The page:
Lake Highlands Blue hosted a forum Thursday night for candidates seeking to become the District 7 at-large trustee for Richardson ISD. Six of the seven candidates attended the virtual event: Amanda Clair, Nicole Foster, Nick LaGrassa, Chris Poteet, Blake Sawyer and Eric Stengel. Gavin Haynes did not participate.Source: Advocate Lake Highlands.
As far as I know, video of the forum is not available to the general public. But the Advocate Lake Highlands helpfully published a transcript of the candidates' answers to three questions (edited for clarity and brevity). I want to highlight a few of the sound bites that most caught my attention. Sound bites, by their nature, take words out of context. Read the full answers at the Advocate Lake Highlands to see the context of these sound bites. Also, keep in mind that for many of these candidates, this is their first run for elective office. They probably have little experience with extemporaneous speaking. These are the answers that I suggest they work on. No doubt they will get more polished by election day.
Eric Stengel: "The most pressing need in RISD and all school systems, and part of the reason I’m running, if you look at the capitol riot — that’s an educational problem. We’re full of a bunch of ignorant schmucks."
Stengel doesn't say exactly who are the "ignorant schmucks," whether it's limited to the rioters at the Capitol or includes the millions of people who believe like the rioters that the election was stolen. Ambiguity about who you are insulting is a careless mistake that trustees cannot afford. After saying "we're full of a bunch of ignorant schmucks" Stengel goes on to say "We need to stop bickering and stop all this nonsense." Who is the "we" in that sentence? Does he include himself? Before he finishes a thought, he seems to have forgotten the bickering way he began it.
Nick LaGrassa: "We should not be returning to pre-COVID classroom size until each and every teacher is comfortable doing so."
This is a noble sentiment, but it surrenders policy making to teachers. Not just to teachers as a whole, but to "each and every teacher." Giving teachers such power might win him votes, but it's a promise he might not be able to live up to in office. He goes on to say, "My number one thing is following what the data says." Already he has two number one things, what teachers say and what the data say. What if they say different things?
Amanda Clair: "We know in pre-K that part of phonics is the ability to see mouth movements. With masks that’s really hard."
I'm probably showing I never taught pre-K phonics to anyone other than my own kids, but I hadn't heard that before. It sounds obvious. She goes on to say, "We have actually seen some kids who are excelling in this virtual learning." I'm not surprised. In the push to return to face-to-face, are we harming these virtual learners? She concludes by saying, "What can we learn from this and how can we become innovative so that we aren’t going back to normal, but we’re taking what we learned and going back to greatness?" She's asking the right questions.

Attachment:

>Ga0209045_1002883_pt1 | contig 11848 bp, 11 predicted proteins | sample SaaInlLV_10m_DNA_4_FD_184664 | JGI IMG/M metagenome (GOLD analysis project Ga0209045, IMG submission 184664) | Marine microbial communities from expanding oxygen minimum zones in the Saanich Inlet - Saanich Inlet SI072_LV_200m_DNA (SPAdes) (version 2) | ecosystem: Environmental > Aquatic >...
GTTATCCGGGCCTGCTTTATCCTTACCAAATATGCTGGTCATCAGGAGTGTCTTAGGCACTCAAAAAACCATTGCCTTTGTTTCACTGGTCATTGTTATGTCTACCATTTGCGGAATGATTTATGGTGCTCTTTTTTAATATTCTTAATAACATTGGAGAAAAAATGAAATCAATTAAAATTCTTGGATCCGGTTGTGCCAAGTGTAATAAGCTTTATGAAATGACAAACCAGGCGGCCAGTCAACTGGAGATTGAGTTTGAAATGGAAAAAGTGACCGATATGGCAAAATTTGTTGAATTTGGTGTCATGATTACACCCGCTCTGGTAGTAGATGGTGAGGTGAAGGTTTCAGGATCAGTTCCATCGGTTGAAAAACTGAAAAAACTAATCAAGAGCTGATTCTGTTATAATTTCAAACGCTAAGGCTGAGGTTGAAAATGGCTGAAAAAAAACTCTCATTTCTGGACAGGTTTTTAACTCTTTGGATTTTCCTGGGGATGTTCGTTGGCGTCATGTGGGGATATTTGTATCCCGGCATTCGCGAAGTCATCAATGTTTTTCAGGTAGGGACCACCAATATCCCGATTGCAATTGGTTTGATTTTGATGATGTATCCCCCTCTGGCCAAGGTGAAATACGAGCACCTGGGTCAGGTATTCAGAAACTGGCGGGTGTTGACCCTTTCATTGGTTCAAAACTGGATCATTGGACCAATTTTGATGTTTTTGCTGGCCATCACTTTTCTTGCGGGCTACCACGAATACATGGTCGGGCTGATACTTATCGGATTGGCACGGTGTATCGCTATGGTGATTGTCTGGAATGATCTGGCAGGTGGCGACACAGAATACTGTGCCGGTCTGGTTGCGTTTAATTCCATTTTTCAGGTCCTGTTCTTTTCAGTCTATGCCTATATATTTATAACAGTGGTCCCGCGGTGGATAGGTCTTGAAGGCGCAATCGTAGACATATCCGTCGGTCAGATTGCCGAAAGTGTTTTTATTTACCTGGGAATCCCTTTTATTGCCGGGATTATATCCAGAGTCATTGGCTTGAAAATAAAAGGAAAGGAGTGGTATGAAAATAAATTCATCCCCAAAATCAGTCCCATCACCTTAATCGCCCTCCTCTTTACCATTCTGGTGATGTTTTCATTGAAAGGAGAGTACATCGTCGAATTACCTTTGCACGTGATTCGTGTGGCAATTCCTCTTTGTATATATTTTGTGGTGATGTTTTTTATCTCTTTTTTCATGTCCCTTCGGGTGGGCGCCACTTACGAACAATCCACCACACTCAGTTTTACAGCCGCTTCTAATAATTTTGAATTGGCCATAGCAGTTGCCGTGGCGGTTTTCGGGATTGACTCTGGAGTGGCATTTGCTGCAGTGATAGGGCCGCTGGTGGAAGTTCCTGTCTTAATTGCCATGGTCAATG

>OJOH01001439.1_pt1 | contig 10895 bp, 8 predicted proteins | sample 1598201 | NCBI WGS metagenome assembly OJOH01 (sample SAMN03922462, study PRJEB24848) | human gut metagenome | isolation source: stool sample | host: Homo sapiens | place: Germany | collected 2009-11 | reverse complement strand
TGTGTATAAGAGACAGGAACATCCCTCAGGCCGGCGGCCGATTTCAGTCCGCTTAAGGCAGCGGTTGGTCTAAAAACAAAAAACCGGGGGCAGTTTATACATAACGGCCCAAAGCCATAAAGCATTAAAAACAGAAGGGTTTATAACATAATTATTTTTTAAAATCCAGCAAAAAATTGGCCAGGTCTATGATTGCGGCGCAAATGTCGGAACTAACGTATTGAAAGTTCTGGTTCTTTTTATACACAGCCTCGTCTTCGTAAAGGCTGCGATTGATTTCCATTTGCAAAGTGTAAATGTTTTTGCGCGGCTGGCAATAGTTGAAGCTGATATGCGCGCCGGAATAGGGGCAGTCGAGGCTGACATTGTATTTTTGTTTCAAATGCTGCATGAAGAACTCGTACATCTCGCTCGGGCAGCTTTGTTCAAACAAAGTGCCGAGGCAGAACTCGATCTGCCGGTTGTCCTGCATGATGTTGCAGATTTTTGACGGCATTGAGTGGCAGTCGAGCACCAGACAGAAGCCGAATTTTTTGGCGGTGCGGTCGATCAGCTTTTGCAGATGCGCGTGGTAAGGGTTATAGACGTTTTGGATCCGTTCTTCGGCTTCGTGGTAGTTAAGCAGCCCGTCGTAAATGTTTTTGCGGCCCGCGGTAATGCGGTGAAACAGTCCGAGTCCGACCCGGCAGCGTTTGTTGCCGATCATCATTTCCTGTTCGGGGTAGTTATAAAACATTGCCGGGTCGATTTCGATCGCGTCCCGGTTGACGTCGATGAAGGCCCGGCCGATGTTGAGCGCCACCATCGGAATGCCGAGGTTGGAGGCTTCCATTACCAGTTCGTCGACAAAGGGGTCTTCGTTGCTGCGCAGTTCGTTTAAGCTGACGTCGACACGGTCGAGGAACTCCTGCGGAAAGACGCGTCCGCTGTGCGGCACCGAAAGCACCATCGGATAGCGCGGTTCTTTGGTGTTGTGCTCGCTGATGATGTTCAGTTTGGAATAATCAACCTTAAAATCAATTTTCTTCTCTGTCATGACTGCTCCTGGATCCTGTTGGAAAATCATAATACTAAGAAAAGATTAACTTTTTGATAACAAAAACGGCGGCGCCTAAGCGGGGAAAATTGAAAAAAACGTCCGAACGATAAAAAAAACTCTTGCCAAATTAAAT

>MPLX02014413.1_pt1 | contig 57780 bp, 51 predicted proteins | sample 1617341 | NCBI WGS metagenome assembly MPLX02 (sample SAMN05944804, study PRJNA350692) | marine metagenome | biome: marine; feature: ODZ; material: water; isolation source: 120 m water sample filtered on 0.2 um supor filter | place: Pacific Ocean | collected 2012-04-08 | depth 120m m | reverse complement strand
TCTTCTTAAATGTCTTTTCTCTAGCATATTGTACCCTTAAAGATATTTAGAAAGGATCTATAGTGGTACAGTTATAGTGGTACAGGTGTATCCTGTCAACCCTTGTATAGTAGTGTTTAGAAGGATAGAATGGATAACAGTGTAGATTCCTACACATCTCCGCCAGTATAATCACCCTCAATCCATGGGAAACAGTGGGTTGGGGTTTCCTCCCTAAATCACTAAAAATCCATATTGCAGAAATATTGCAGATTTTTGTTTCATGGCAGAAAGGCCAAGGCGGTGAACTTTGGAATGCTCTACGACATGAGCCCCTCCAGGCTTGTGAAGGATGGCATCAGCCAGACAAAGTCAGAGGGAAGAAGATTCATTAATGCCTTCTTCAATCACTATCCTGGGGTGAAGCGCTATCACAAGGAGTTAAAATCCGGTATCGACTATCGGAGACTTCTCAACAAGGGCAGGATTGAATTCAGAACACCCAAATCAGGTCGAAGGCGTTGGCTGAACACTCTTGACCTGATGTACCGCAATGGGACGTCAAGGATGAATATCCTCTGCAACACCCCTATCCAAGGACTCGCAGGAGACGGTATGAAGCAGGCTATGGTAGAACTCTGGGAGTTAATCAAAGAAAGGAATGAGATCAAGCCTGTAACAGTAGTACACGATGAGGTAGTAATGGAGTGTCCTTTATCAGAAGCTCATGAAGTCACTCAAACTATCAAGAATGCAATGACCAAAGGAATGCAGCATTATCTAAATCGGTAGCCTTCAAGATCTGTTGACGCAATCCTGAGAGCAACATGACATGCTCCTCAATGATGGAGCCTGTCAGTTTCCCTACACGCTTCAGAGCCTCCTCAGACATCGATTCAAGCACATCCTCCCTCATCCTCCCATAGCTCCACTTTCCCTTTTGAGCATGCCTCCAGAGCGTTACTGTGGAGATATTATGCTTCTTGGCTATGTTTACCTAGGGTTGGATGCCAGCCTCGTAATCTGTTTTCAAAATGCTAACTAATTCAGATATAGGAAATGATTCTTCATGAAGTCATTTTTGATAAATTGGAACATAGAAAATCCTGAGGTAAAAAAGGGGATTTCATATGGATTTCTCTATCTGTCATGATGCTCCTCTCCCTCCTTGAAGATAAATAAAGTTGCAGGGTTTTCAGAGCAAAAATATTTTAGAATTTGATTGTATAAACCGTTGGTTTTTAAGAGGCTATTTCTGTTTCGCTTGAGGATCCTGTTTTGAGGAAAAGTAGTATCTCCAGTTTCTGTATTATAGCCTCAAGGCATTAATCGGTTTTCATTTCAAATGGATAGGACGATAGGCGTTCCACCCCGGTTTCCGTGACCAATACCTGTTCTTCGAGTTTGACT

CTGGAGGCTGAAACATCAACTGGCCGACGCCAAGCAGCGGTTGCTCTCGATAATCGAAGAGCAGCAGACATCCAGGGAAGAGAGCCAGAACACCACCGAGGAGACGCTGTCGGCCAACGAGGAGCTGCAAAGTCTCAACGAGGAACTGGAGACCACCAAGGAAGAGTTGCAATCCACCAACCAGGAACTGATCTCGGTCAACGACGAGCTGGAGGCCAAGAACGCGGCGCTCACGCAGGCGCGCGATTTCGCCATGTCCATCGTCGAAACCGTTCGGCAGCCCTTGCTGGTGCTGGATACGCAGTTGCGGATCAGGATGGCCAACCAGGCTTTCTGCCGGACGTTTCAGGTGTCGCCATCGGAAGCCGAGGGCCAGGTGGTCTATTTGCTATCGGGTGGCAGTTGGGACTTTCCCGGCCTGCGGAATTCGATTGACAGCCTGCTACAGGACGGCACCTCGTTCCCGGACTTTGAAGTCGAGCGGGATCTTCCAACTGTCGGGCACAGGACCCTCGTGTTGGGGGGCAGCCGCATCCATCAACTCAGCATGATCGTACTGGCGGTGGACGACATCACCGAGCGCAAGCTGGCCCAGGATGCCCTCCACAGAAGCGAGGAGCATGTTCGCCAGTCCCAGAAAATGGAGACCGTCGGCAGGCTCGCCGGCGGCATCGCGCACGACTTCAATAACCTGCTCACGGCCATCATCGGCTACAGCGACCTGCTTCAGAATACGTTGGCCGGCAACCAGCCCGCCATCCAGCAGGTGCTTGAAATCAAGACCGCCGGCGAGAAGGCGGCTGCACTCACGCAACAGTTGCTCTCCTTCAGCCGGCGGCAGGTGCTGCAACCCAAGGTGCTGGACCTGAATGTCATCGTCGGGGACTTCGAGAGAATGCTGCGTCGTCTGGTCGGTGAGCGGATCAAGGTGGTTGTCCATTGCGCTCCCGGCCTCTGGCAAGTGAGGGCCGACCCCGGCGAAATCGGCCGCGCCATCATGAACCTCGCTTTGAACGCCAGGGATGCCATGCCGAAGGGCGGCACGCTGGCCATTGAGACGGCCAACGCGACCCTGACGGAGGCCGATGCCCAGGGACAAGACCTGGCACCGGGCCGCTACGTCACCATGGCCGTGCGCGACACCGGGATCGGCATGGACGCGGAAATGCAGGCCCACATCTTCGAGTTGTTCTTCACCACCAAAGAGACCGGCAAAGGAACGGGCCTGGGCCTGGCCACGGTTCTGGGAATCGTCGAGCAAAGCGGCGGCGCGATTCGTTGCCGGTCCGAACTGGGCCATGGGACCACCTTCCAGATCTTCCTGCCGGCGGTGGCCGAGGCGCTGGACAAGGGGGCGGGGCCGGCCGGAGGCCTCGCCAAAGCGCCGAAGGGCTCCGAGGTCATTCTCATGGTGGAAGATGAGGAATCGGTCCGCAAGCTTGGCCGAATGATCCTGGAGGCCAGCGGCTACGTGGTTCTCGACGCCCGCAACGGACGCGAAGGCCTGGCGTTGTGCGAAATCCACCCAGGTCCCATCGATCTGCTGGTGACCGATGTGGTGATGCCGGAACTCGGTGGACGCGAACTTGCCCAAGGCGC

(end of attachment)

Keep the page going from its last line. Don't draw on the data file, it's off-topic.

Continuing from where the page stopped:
Blake Sawyer: "I know the bond is a lot of money. It’s not something fun and exciting. It’s not like we’re building a new band hall or football stadium."
I scratched my head on that. The RISD used bonds to build band halls and press boxes on the football stadiums, and, most recently, multi-purpose activity centers (MPACs, better known as indoor football practice fields). These were the most controversial bond items in my memory. I don't recall them being considered by the voters as "fun and exciting." Contrary to the implication in this sound bite, it's the air conditioning, it's the replacement roofs, it's the new classrooms to relieve overcrowding that voters accept most willingly.
Chris Poteet: "I told Dr. Stone when there are things I don’t agree with, that I have heartburn over, whether it’s the quarantine policy — we’re all backseat drivers, right?"
So, what's the heartburn over the quarantine policy? Actually, let's back up. What is his understanding of the policy? Let's avoid the possibility of the conversation ending like a Saturday Night Live commentary, with Emily Litella being set straight and ending her rant with, "Never mind."
Nicole Foster: "Today, I had to pack up my whole classroom because of the pipes bursting, and I realized I was packing up things of another era — pens, paper, markers — we don’t need them anymore because everything’s digital."
Yikes! I haven't been in a classroom in years. I doubt she's right, and I'm pretty sure that a number of parents (and voters) think that the root of all education problems is the move from paper and pencil to iPads and Chromebooks. Do you *really* think we don't need paper and pencils any more?
Nick LaGrassa: "I have a problem with every four years coming back to the voters and saying we need more money. Especially with this bond package not having an answer for where this money is going to come from."
RISD has an answer for where the money is going to come from. It's the same answer for every bond election. It comes from the portion of property taxes dedicated to "Interest and Sinking". I&S tax revenues will be sufficient to pay back the 2021 bonds. No "Maintenance and Operations" (M&O) tax revenues will be used to pay back the 2021 bonds. Nick LaGrassa should bone up on school finance. It'll take up a lot of his time if he's elected.
I haven't quoted Gavin Haynes (out of context or whatever) because he didn't participate in the forum. Ain't he lucky! On the other hand, "Not to speak is to speak." — Dietrich Bonhoeffer.